This post first appeared at Fellowship of the Minds
In 2012, J. C. Penney’s CEO Ronald B. Johnson had the brilliant idea to improve the century-old family store by pandering to homosexuals — a move that, in a time of the decline of brick-and-mortar stores, isn’t smart for simple market reasons since homosexuals make up only 2-3% of the U.S. population (see “Something is rotten at J C Penney”):
- In February 2012, J. C. Penney chose public lesbian Ellen DeGeneres to be the company’s spokesman.
- In May, the company featured a lesbian couple in its Mother’s Day promotion.
- In June, the company released a Father’s Day ad depicting two gay men and their children.
Johnson was said “to have a disdain for J.C. Penney’s traditional customer base.” While head of J. C. Penney, he continued to live in California and commuted to work in Plano, Texas by private jet several days a week. (Wikipedia)
Johnson’s gay-pandering alienated conservative Christians who, quietly and without fanfare, began boycotting the department store. (I have not stepped foot into a J.C. Penney since.)
The boycott in turn led to a precipitous drop in the company’s stock performance by as much as -51% from February 2012 till April 2013, when the company fired Johnson, after only 17 months on the job, and apologized to its customers for having made “changes” that they didn’t like.
J.C. Penney never recovered from the gay-pandering debacle, as seen in this Morning Star graph of the company’s stock performance since 2012 (dark blue line):
Now we can put a dollar amount to what the gay-courting cost J.C. Penney.
Mary Hanbury, in an article for Business Insider, July 27, 2018, which studiously avoided even mentioning J.C. Penney’s gay-courting, writes that during his time as CEO, Ron Johnson “was also accused of alienating core customers. In this case, the results were catastrophic, leading to a $1.42 billion operating loss in 2013 and leaving the company drowning in debt.”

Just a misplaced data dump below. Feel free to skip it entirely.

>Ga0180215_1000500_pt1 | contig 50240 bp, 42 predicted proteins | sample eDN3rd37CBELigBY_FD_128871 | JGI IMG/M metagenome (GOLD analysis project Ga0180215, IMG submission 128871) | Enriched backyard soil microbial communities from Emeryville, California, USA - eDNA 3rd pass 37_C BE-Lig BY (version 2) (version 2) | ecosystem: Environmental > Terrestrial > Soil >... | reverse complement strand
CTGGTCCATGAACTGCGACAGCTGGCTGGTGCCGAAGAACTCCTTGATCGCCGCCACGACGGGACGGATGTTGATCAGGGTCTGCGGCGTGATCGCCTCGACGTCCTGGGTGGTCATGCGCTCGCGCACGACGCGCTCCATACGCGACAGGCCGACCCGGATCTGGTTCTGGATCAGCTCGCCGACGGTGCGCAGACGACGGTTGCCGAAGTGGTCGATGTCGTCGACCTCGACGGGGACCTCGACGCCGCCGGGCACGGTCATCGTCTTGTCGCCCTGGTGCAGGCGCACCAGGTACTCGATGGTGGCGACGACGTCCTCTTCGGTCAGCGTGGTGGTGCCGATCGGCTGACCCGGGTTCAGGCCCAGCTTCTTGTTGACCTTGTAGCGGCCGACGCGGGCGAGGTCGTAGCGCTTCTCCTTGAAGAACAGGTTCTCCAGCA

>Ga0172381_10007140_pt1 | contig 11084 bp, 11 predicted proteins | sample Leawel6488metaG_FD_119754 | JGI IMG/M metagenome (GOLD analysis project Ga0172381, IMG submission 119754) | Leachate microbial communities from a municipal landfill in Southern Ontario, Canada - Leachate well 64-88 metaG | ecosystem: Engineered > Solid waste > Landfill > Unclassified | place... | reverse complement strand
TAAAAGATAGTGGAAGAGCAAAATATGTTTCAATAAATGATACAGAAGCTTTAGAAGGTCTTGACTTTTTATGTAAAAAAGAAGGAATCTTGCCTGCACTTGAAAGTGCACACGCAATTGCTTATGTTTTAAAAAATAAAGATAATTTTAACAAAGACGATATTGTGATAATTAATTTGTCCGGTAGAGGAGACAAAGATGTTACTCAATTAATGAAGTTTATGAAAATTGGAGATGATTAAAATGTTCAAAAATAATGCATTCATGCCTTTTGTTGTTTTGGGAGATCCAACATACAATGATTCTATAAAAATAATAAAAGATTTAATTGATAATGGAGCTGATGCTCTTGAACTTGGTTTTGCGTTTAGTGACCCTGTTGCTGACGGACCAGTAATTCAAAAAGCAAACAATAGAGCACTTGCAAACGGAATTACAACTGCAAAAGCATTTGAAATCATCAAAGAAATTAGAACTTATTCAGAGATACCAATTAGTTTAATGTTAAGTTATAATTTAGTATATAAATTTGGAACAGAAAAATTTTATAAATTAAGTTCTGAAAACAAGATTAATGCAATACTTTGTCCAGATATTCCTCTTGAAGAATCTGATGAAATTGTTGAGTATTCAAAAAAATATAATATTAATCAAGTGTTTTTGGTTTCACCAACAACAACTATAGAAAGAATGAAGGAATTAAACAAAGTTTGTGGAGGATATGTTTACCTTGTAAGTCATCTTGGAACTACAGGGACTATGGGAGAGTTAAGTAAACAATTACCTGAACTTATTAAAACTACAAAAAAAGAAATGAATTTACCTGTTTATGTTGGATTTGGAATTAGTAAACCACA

The company never recovered and has been unprofitable for 15 of the past 17 quarters.
Now, J.C. Penney “wants its core customer back.”
Like reporter Hanbury, J.C. Penney’s executives also strenuously avoid mentioning the 8-tons elephant in the room — the company’s disastrous pandering to homosexuals.
In an interview with The Wall Street Journal, Mike Robbins, J.C. Penney’s executive vice president of supply chain — and one of four executives filling the role of CEO while the company searches for a replacement for Marvin Ellison — admitted that the department store “took its eye off of its core customer” — the middle-aged mom — in its bid to appeal to millennial shoppers. Robbins said, “We did lose our way,” blaming the company’s push to win over younger shoppers for its current woes.
Indeed, data from Kantar Retail showed that the average age of J.C. Penney’s shoppers was 51 years old in 2016. Macy’s was 50, Nordstrom’s was 44, and Kohl’s was also 51. At an analysts’ day in 2016, J.C. Penney said that 55% of its revenue came from older customers with incomes above the US median. The remaining 45% came from mothers with younger children.
On February 24, 2017 in a press release, J.C. Penney Company, Inc. announced it will close two distribution facilities and 138 stores over the next few months, in “a plan to optimize its national retail operations as part of the Company’s successful return to profitability.”
Rotten CEOs like Ronald Johnson, who no doubt left J.C. Penney with a “golden parachute,” never pay for their mistakes. Instead, it’s the low-level employees who pay for the CEOs’ mistakes by losing their already low-paying jobs.
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